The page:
For older people, medications are common; AGS Beers Criteria aims to make them appropriate, too
The American Geriatrics Society (AGS) today unveiled its latest update to one of geriatrics' most frequently cited reference tools: The AGS Beers Criteria for Potentially Inappropriate Medication Use in Older Adults. With more than 90% of older people using at least one prescription and more than 66% using three or more in any given month, the AGS Beers Criteria—a compendium of medications potentially to avoid or consider with caution because they often present an unfavorable balance of benefits and harms for older people—plays a vital role in helping health professionals, older adults, and caregivers work together to ensure medications are appropriate.
"Medications play an important role in health and wellbeing for many older people," noted Donna M. Fick, Ph.D., RN, FGSA, FAAN, a co-chair of the expert panel responsible for the 2019 AGS Beers Criteria. "With this new update, we hope the latest information on what makes medications appropriate for older people can play an equally important role in decisions about treatment options that meets the needs of older adults while also keeping them as safe as possible."
Published in its entirety in the Journal of the American Geriatrics Society, the AGS Beers Criteria also includes a host of resources— from mobile apps to a pocket reference card—to help clinicians implement prescribing recommendations (available from GeriatricsCareOnline.org), as well as tools to aid older adults and caregivers in understanding what "potentially inappropriate" medications mean (available for free from HealthinAging.org).
What is the AGS Beers Criteria?
The AGS Beers Criteria includes lists of certain medications worth discussing with health professionals because they may not be the safest or most appropriate options for older adults. Though not an exhaustive catalogue of inappropriate treatments, the five lists included in the AGS Beers Criteria describe particular medications with evidence suggesting they should be:
- Avoided by most older people (outside of hospice and palliative care settings);
- Avoided by older people with specific health conditions;
- Avoided in combination with other treatments because of the risk for harmful "drug-drug" interactions;
- Used with caution because of the potential for harmful side effects; or
- Dosed differently or avoided among people with reduced kidney function, which impacts how the body processes medicine.
First developed by Mark Beers, MD, and colleagues in 1991, these lists have been staples of care for nearly three decades. They were transitioned to the AGS—a nonprofit society of some 6,000 experts in care for older people—in 2011.
What's new in 2019?
A panel of 13 experts reviewed more than 1,400 clinical trials and research studies published between 2017 and the last update in 2015. Across its five lists, the 2019 AGS Beers Criteria includes:
- 30 individual medications or medication classes to avoid for most older people.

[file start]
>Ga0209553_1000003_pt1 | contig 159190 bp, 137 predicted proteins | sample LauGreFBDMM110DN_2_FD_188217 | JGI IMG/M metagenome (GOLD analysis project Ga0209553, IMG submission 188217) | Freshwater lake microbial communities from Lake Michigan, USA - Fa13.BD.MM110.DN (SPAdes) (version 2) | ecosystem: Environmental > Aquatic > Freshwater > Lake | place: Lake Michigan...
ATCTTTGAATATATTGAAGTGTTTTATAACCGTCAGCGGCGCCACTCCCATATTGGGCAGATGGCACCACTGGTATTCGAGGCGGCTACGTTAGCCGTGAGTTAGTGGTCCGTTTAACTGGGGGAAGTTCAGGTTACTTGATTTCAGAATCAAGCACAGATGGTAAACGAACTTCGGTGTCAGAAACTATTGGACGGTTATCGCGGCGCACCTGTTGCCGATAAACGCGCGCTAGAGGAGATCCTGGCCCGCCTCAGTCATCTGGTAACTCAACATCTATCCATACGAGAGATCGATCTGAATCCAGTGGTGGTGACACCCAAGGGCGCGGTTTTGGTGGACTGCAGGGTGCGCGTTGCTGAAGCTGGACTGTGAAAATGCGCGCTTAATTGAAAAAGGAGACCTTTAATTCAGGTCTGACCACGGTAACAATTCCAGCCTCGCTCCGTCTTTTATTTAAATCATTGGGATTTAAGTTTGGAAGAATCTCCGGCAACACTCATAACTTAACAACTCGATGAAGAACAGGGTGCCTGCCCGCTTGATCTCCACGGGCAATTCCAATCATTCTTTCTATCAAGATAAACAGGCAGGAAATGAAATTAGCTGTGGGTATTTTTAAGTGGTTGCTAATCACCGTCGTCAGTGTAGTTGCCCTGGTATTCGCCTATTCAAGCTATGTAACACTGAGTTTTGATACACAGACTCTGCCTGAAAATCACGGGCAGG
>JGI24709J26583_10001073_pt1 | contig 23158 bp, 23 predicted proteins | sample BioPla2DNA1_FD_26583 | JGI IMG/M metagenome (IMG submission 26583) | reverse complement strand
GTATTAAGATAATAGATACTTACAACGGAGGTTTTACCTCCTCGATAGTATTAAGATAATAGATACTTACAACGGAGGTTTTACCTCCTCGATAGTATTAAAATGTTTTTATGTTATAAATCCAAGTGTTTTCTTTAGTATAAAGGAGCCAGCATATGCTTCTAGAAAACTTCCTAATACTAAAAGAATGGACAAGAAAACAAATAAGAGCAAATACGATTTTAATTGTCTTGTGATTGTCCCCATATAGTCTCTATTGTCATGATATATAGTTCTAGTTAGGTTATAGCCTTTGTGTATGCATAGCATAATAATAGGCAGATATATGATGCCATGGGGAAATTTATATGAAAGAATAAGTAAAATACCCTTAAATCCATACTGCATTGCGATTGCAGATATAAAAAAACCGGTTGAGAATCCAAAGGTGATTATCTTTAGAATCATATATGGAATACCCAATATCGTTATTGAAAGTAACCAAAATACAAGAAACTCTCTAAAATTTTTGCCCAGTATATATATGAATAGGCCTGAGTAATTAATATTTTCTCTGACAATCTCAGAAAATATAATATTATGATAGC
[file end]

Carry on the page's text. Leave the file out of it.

- 40 medications or medication classes to use with caution or avoid when someone lives with certain diseases or conditions.
- Several changes to medications previously identified as potentially inappropriate. Twenty-five medications or medication classes were dropped outright from the last update to the AGS Beers Criteria in 2015, while several others were moved to new categories or had guidance revised based on new evidence.
Companion tools released with the 2019 update also include an expanded editorial outlining the proper use of the AGS Beers Criteria, particularly when it comes to two important priorities this tool helps shape: Safe prescribing practices at the bedside and the development of quality measures for evaluating health care.
"The AGS Beers Criteria aims to guide older people and health professionals away from potentially harmful treatments while helping us assess quality of care," noted Todd Semla, MS, PharmD, BCGP, FCCP, AGSF, also a co-chair of the AGS Beers Criteria panel for 2019.
"The AGS Beers Criteria should never solely dictate how medications are prescribed, nor should it justify restricting health coverage. This tool works best as a starting point for a discussion—one guided by personal needs and priorities as we age," added Michael Steinman, MD, a fellow co-chair of the AGS Beers Criteria panel.
In support of this principle, the AGS Beers Criteria panelists used their companion editorial (DOI: 10.111/jgs.15766) to reiterate that:
- Potentially inappropriate medications are just that—potentially inappropriate. They merit special scrutiny but should not be misconstrued as universally unacceptable in all cases or for all people.
- The caveats and rationales informing AGS Beers Criteria recommendations are as important as the recommendations themselves. Appreciating these nuances can help healthcare professionals know why medications are included on the lists, and how approaches to prescribing can be adjusted accordingly.
Remember: Never change or discontinue treatment without speaking to a health professional first. Visit GeriatricsCareOnline.org or HealthinAging.org for more info on medication use and the AGS Beers Criteria.